It is very important to provide the following information to your healthcare provider. This enables your healthcare provider in assessing the risks for the Tracheostomy procedure and helps avoid unnecessary complications.
- Provide a complete list of medications you are currently taking to your physician. This information is useful for a variety of reasons. For example, it can help your healthcare provider prevent complications due to a drug interaction
- If you are allergic to any specific medication or food items
- If you are taking blood thinners such as aspirin, warfarin, herbal supplements, or any other such medications
- If you or your family members have a history of bleeding disorders, or if there is a tendency to bleed more than normal
- If you have diabetes, high blood pressure, chest pains, or have previously suffered from a heart attack
- If you have ever been diagnosed with blood clots in your leg (deep vein thrombosis) or lung (embolism of lung)
- If you have a history of frequent bone fractures (this may affect bone-healing if bones are involved as part of your procedure)
- A list of all previous surgical procedures you have undergone, for example: Removal of appendix, gallbladder, or any other part, of your body; surgical repair of any body part, such as hernia repair, perforation of bowel wall, etc.
What Preparations are needed, prior to the Procedure?
- The physician may evaluate the individual’s medical history to gain a comprehensive knowledge of the overall health status of the patient including information related to the medications that are currently being taken
- Some medications increase a person’s chances of bleeding and it may be recommended to discontinue them for a period of time before the procedure is performed
- Blood tests may be performed to determine if there is a bleeding tendency or any other medical conditions that prevents the person from undergoing the procedure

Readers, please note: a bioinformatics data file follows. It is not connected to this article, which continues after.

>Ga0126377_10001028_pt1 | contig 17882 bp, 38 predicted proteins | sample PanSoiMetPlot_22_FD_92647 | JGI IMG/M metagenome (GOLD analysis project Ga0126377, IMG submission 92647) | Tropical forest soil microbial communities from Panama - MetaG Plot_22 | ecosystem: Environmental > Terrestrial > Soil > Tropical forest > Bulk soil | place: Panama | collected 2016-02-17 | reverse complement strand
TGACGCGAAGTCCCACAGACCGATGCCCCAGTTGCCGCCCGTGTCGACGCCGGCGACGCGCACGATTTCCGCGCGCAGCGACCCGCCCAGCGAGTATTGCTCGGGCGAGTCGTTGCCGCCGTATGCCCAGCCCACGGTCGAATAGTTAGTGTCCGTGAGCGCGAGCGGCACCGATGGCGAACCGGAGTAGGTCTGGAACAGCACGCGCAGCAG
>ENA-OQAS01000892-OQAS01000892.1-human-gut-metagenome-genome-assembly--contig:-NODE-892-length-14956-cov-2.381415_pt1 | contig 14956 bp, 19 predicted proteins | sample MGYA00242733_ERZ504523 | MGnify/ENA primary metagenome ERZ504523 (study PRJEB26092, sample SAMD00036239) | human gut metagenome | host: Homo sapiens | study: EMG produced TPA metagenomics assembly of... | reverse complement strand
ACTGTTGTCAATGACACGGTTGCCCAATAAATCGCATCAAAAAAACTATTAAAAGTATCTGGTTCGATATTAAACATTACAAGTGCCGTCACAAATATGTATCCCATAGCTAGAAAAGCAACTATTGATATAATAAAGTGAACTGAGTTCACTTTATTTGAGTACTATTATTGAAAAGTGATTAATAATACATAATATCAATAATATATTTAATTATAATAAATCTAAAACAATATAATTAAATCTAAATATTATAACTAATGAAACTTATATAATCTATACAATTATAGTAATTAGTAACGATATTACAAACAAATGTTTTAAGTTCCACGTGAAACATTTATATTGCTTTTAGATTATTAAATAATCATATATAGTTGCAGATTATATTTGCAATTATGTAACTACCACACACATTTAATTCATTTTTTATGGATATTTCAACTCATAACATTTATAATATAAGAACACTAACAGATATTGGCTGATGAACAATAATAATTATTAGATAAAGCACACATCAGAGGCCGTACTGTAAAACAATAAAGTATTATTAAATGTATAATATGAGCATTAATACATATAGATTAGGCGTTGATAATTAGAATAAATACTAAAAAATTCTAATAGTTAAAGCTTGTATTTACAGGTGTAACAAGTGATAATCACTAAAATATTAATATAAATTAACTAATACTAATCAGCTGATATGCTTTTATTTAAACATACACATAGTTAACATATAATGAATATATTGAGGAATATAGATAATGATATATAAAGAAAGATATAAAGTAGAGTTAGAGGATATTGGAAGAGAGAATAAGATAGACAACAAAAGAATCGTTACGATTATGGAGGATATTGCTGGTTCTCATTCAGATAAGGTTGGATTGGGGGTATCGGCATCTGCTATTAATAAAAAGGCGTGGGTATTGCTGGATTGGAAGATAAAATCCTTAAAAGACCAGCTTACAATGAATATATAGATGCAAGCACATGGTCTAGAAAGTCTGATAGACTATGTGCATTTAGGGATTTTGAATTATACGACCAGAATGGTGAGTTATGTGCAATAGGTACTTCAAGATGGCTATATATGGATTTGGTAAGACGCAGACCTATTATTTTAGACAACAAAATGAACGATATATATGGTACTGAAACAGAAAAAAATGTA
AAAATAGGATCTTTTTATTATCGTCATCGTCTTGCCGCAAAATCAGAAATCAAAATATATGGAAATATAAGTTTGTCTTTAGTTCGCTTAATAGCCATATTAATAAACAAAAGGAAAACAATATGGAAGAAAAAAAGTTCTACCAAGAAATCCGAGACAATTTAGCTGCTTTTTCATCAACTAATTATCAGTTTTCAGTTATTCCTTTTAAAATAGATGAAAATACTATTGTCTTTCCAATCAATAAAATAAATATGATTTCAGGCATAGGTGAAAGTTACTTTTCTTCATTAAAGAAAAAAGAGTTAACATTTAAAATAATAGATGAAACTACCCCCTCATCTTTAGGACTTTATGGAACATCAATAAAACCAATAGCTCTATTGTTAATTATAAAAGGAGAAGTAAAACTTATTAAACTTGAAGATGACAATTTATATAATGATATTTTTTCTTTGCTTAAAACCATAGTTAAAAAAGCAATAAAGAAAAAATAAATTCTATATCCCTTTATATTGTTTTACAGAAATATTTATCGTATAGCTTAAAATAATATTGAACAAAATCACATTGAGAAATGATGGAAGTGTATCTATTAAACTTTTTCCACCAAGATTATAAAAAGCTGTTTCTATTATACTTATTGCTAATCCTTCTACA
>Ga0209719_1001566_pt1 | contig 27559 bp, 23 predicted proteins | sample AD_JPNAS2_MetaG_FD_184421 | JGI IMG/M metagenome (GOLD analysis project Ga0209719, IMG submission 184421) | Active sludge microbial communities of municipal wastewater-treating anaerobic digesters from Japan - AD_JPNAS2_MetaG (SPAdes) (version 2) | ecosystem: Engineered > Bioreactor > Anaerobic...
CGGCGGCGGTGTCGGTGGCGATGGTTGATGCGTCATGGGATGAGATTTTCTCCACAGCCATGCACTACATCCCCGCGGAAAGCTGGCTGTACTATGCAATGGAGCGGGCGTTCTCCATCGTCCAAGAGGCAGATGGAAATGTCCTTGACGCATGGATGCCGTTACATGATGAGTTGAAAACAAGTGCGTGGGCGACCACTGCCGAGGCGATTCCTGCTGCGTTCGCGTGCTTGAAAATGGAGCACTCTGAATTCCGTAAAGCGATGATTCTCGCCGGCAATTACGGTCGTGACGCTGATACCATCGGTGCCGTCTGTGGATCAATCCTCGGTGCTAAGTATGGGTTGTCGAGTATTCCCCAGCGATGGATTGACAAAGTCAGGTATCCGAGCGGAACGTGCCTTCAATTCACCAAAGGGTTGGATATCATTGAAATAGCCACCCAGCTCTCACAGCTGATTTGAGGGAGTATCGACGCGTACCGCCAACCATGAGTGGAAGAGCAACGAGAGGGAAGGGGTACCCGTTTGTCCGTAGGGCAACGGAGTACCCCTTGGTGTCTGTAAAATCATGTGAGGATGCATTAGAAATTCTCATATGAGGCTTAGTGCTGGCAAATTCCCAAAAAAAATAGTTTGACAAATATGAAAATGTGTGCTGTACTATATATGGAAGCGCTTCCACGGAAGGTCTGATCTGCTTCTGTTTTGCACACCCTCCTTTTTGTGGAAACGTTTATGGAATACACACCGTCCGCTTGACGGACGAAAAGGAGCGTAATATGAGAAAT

- Inform the physician if you are allergic to any local anesthetics, lidocaine, etc.
- Avoid application of any cosmetics, deodorant, or topical medicines on the area prior to the procedure
- It is advisable to quit smoking and the use of any nicotine based products for a while before the surgery
- Consumption of alcoholic drinks must also be avoided for a period of time, as instructed
- The patient must avoid eating or drinking at least 8 hours prior to the surgical procedure, depending on when the procedure is arranged
- For individuals suffering from diabetes, it is important that the blood sugar stays within the normal range; if not, their diabetologist may have to control blood sugar by recommending insulin and/or a combination of oral medicines
What is the Consent Process before the Procedure?
A physician will request your consent for Tracheostomy procedure using an Informed Consent Form.
Consent for the Procedure: A “consent” is your approval to undergo a procedure. A consent form is signed after the risks and benefits of the procedure, and alternative treatment options, are discussed. This process is called informed consent.
You must sign the forms only after you are totally satisfied by the answers to your questions. In case of minors and individuals unable to personally give their consent, the individual’s legal guardian or next of kin, shall give their consent for the procedure.